The Atlantic

Uber’s Drivers and Riders Are Locked in a Pine-Scented Battle

Many passengers can’t stand air fresheners. Drivers say they’re just trying to provide a pleasant ride.
Source: Shutterstock

When Kirsten Schultz slid into a Lyft and noticed several air fresheners shoved around the vehicle, she was nervous that it might become a problem. Schultz, a sex educator from Madison, Wisconsin, has asthma and is sensitive to smells. She’d hailed the ride to travel just a few miles from a conference at Stanford University back to her hotel, but it was not long before the overpowering smell of the air fresheners began to make her feel sick.

“I had the window by me down, trying to get as much clean, nonfreshened air as I could,” Schultz says. “About halfway through the ride I realized, I am going to throw up.” She says she spent 10 minutes gagging before the driver realized what was happening. He pulled over, and Schultz lurched out, vomiting on the sidewalk less than a block from her hotel.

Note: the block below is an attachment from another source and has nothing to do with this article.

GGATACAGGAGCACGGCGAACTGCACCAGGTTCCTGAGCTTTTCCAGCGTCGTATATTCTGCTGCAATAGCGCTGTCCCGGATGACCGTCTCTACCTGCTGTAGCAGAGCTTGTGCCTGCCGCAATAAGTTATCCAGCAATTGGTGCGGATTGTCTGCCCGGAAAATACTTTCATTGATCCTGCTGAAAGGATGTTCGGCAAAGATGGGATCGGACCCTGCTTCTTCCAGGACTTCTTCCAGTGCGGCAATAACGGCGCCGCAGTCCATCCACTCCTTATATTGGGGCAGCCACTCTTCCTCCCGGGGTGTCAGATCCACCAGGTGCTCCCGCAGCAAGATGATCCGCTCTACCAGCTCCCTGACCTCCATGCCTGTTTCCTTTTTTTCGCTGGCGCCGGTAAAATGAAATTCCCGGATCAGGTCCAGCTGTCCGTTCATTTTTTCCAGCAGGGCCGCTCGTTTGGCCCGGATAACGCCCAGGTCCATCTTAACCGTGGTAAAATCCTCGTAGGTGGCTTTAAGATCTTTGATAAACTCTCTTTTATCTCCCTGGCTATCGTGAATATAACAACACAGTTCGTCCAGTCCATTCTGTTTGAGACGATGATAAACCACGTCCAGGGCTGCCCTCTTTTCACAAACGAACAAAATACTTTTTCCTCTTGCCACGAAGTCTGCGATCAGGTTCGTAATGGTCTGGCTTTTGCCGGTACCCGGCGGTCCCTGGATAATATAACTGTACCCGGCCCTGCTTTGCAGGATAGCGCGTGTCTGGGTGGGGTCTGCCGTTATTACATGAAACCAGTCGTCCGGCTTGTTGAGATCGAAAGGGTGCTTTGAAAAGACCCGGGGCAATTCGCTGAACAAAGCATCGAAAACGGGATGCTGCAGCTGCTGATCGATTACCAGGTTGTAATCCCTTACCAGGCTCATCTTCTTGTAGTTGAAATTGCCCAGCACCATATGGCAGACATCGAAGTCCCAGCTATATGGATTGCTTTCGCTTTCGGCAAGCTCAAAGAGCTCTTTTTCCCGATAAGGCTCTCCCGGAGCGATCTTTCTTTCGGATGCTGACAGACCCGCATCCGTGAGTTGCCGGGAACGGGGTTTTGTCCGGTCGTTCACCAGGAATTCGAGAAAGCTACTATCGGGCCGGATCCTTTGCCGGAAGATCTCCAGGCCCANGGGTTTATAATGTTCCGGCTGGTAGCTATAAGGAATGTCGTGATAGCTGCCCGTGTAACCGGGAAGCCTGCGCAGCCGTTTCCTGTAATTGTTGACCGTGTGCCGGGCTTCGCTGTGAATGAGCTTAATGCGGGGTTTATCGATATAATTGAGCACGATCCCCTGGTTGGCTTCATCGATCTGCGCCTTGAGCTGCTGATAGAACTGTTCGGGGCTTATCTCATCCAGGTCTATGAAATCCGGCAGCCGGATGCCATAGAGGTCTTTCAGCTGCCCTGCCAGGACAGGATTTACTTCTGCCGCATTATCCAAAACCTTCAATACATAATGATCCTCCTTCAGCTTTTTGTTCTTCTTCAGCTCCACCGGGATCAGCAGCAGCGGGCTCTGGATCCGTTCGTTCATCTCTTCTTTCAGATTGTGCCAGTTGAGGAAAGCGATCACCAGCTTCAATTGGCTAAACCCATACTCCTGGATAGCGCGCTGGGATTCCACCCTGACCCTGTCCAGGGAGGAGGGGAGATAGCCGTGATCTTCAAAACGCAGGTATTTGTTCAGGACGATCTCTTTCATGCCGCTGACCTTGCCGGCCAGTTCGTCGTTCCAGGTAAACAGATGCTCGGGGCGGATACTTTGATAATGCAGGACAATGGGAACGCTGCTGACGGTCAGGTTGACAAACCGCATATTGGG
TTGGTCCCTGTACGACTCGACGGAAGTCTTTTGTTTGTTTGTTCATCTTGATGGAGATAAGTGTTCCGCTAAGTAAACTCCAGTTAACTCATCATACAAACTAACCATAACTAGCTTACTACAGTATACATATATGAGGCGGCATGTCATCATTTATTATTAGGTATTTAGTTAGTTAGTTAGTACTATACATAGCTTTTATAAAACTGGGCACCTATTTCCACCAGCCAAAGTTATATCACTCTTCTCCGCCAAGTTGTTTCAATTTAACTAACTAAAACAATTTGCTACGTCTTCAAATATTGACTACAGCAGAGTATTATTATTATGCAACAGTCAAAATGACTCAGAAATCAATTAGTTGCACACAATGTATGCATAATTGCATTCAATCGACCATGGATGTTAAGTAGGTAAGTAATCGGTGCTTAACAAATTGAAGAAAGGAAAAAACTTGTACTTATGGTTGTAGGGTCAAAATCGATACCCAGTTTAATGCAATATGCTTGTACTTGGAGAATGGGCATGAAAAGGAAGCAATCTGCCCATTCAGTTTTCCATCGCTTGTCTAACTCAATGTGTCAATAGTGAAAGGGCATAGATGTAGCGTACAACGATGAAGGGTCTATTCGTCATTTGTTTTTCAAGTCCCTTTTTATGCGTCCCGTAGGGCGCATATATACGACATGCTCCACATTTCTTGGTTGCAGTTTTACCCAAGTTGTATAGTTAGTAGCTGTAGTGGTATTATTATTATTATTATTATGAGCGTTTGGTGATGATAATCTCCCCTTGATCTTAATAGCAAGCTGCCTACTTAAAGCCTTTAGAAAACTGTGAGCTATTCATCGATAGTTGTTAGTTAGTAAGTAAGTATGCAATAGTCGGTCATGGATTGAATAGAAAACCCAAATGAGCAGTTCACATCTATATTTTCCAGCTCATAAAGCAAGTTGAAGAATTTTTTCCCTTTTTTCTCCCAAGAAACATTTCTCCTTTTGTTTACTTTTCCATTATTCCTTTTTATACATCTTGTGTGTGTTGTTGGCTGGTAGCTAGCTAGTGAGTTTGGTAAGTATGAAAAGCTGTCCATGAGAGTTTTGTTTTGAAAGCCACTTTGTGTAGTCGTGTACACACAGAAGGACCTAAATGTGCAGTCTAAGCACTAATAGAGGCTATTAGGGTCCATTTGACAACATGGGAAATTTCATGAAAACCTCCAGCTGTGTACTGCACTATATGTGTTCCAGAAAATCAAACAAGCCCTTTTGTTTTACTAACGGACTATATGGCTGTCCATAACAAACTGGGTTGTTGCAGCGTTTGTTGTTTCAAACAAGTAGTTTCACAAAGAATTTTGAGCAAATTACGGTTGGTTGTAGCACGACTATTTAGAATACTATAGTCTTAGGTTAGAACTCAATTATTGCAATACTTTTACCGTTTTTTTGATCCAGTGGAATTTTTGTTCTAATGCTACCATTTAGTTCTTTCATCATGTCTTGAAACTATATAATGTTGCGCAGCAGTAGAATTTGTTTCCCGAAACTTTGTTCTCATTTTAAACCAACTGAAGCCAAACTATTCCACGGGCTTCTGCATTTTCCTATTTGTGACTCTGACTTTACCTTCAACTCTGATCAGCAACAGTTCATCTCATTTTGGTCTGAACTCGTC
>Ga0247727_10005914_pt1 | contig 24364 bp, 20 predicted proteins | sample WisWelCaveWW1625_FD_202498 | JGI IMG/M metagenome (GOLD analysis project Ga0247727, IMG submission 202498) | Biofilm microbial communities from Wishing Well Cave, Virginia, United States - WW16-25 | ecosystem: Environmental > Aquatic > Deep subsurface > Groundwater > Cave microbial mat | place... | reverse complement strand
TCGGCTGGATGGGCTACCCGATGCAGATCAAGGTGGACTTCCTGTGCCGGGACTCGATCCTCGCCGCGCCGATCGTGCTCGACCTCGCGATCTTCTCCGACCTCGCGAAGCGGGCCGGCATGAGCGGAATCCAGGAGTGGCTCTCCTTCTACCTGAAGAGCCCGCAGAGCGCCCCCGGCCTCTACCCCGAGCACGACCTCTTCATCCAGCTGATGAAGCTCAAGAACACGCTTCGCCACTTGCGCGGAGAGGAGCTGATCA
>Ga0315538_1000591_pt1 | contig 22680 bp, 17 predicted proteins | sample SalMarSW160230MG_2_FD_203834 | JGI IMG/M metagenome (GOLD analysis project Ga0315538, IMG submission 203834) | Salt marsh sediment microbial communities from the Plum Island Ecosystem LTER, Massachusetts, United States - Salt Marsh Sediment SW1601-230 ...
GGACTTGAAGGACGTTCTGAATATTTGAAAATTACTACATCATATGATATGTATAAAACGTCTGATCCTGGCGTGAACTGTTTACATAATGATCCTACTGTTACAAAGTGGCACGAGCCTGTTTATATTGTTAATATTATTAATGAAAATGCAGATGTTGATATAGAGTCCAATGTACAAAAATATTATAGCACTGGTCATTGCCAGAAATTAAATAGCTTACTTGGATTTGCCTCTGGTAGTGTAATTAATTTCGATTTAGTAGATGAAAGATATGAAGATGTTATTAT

Schultz’s predicament is an extreme case of how people react to the car fresheners commonly found in Lyfts and Ubers. Many ride-share customers consider the chemical smells of

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